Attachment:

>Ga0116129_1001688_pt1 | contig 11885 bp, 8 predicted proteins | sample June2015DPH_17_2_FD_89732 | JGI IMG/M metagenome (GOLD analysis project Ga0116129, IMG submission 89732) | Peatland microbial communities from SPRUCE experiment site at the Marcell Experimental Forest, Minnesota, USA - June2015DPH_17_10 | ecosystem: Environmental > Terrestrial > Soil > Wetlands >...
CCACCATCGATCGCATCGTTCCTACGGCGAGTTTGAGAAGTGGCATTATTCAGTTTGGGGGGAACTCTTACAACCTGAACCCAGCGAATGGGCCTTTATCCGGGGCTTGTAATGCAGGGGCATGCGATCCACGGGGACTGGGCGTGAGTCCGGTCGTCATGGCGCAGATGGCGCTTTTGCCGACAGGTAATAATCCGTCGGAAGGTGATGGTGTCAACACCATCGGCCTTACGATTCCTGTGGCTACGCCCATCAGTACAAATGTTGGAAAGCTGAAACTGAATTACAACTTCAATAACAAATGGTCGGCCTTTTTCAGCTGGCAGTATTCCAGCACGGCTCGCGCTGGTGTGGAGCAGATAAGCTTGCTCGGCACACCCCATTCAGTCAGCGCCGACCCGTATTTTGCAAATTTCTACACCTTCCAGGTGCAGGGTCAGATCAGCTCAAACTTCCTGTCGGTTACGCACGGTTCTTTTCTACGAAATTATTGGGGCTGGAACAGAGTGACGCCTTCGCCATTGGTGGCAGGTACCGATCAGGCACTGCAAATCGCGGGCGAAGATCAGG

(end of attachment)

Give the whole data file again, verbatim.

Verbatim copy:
>Ga0116129_1001688_pt1 | contig 11885 bp, 8 predicted proteins | sample June2015DPH_17_2_FD_89732 | JGI IMG/M metagenome (GOLD analysis project Ga0116129, IMG submission 89732) | Peatland microbial communities from SPRUCE experiment site at the Marcell Experimental Forest, Minnesota, USA - June2015DPH_17_10 | ecosystem: Environmental > Terrestrial > Soil > Wetlands >...
CCACCATCGATCGCATCGTTCCTACGGCGAGTTTGAGAAGTGGCATTATTCAGTTTGGGGGGAACTCTTACAACCTGAACCCAGCGAATGGGCCTTTATCCGGGGCTTGTAATGCAGGGGCATGCGATCCACGGGGACTGGGCGTGAGTCCGGTCGTCATGGCGCAGATGGCGCTTTTGCCGACAGGTAATAATCCGTCGGAAGGTGATGGTGTCAACACCATCGGCCTTACGATTCCTGTGGCTACGCCCATCAGTACAAATGTTGGAAAGCTGAAACTGAATTACAACTTCAATAACAAATGGTCGGCCTTTTTCAGCTGGCAGTATTCCAGCACGGCTCGCGCTGGTGTGGAGCAGATAAGCTTGCTCGGCACACCCCATTCAGTCAGCGCCGACCCGTATTTTGCAAATTTCTACACCTTCCAGGTGCAGGGTCAGATCAGCTCAAACTTCCTGTCGGTTACGCACGGTTCTTTTCTACGAAATTATTGGGGCTGGAACAGAGTGACGCCTTCGCCATTGGTGGCAGGTACCGATCAGGCACTGCAAATCGCGGGCGAAGATCAGG